Milestones :: Perspectives

Milestones :: Perspectives

140th session of the Executive Board
23 January–1 February 2017, Geneva
Main Documents [Selected]
EB140/7
Health emergencies
WHO response in severe, large-scale emergencies

EB140/9
Research and development for potentially epidemic diseases
A blueprint for research and development preparedness and rapid research response

EB140/13
Poliomyelitis

EB140/14
Implementation of the International Health Regulations (2005)
Draft global implementation plan

EB140/15
Implementation of the International Health Regulations (2005)
Public health implications of the implementation of the Nagoya Protocol

EB140/16
Review of the Pandemic Influenza Preparedness Framework

EB140/25
Global vaccine action plan
[Excerpt]
ANNEX
A SUMMARY OF THE 2016 ASSESSMENT REPORT OF THE GLOBAL VACCINE ACTION PLAN BY THE STRATEGIC ADVISORY GROUP OF EXPERTS ON IMMUNIZATION [1]
1. At the midpoint of the Global Vaccine Action Plan, or GVAP (2012–2020), the Strategic Advisory Group of Experts on Immunization (SAGE) remains gravely concerned that progress toward the goals to eradicate polio, eliminate measles and rubella, eliminate maternal and neonatal tetanus, and increase equitable access to life saving vaccines is too slow.

2. Despite improvements in individual countries and a strong global rate of new vaccine introduction, global average immunization coverage has increased by only 1% since 2010.

3. In 2015, 68 countries fell short of the target to achieve at least 90% national coverage with the third dose of diphtheria-tetanus-pertussis vaccine. Not only that, 26 countries reported no change in coverage levels and 25 countries reported a net decrease in coverage since 2010.

4. The 16 countries that have made measurable progress since 2010 are to be commended for reaching more people, especially vulnerable and marginalized members of society with immunization. Some of the countries with the highest numbers of unvaccinated people have made the most progress, including the Democratic Republic of the Congo, Ethiopia and India, and even though coverage targets have not been achieved in these countries, they are moving forward in the right direction.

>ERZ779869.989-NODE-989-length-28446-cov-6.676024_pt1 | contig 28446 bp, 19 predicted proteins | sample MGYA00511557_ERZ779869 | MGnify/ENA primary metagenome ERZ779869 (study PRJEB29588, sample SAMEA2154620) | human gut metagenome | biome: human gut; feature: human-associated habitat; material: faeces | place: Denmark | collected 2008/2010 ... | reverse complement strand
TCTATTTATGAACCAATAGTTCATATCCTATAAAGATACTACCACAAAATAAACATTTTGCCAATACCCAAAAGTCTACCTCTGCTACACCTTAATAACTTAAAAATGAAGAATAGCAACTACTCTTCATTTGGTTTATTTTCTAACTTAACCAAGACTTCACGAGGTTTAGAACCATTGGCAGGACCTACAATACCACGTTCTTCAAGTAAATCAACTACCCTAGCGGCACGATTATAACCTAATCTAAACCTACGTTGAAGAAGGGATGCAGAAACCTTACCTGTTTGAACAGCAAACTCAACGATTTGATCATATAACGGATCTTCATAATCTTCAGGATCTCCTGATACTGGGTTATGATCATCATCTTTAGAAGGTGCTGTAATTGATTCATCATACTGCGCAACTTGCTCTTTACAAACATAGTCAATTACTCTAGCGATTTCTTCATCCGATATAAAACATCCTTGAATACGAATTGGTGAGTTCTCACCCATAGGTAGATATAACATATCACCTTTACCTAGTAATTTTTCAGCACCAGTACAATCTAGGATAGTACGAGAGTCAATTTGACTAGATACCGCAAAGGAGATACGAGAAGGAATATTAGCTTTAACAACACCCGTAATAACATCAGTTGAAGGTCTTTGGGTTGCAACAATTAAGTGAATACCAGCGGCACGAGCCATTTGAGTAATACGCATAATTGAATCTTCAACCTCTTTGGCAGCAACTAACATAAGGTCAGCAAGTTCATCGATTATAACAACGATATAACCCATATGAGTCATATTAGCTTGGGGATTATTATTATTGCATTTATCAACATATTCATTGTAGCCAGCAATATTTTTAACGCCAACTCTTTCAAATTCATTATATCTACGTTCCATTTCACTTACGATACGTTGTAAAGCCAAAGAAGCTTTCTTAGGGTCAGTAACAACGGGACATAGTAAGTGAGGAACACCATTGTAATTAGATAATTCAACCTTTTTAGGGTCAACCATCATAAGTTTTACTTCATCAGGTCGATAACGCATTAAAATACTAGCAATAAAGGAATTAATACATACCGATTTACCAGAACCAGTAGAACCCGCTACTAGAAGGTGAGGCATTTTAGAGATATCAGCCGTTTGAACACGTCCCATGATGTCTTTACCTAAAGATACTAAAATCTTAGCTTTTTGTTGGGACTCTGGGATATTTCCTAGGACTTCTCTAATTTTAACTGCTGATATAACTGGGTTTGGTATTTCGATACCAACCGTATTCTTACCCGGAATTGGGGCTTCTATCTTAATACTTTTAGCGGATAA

5. The 111 countries that entered the decade with high immunization coverage and sustained it through 2015 are already setting their sights on more aggressive goals, additional vaccines, and more equitable coverage. Immunization programmes in these countries can lead the way by increasing access to other public health interventions and providing a platform for the delivery of preventive health services throughout the life course. Vaccine research and development is progressing rapidly, and an expanding pipeline of new vaccines underscores the need to build health systems that can reliably reach new target age groups.

6. The members of the SAGE are steadfast and passionate believers in the power of immunization to give individuals and their families a better start in life and to protect people from a growing array of debilitating illnesses. Immunization is one of the world’s most effective and cost-effective tools against the threat of emerging diseases and has a powerful impact on social and economic development. Recognizing the role that immunization plays in ensuring good health and the role that good health plays in achieving sustainable development, the SAGE has supported the inclusion of immunization indicators to measure progress toward the Sustainable Development Goals.

7. The next four years present unprecedented opportunities for countries to leverage the attention and support that immunization receives and apply it for the benefit of people everywhere. Strident efforts on the part of all countries and immunization stakeholders are required to catch up and achieve GVAP goals by 2020…

[1]http://www.who.int/entity/immunization/global_vaccine_action_plan/SAGE_GVAP_Assessment_ Report_2016_EN.pdf (accessed 10 November 2016).

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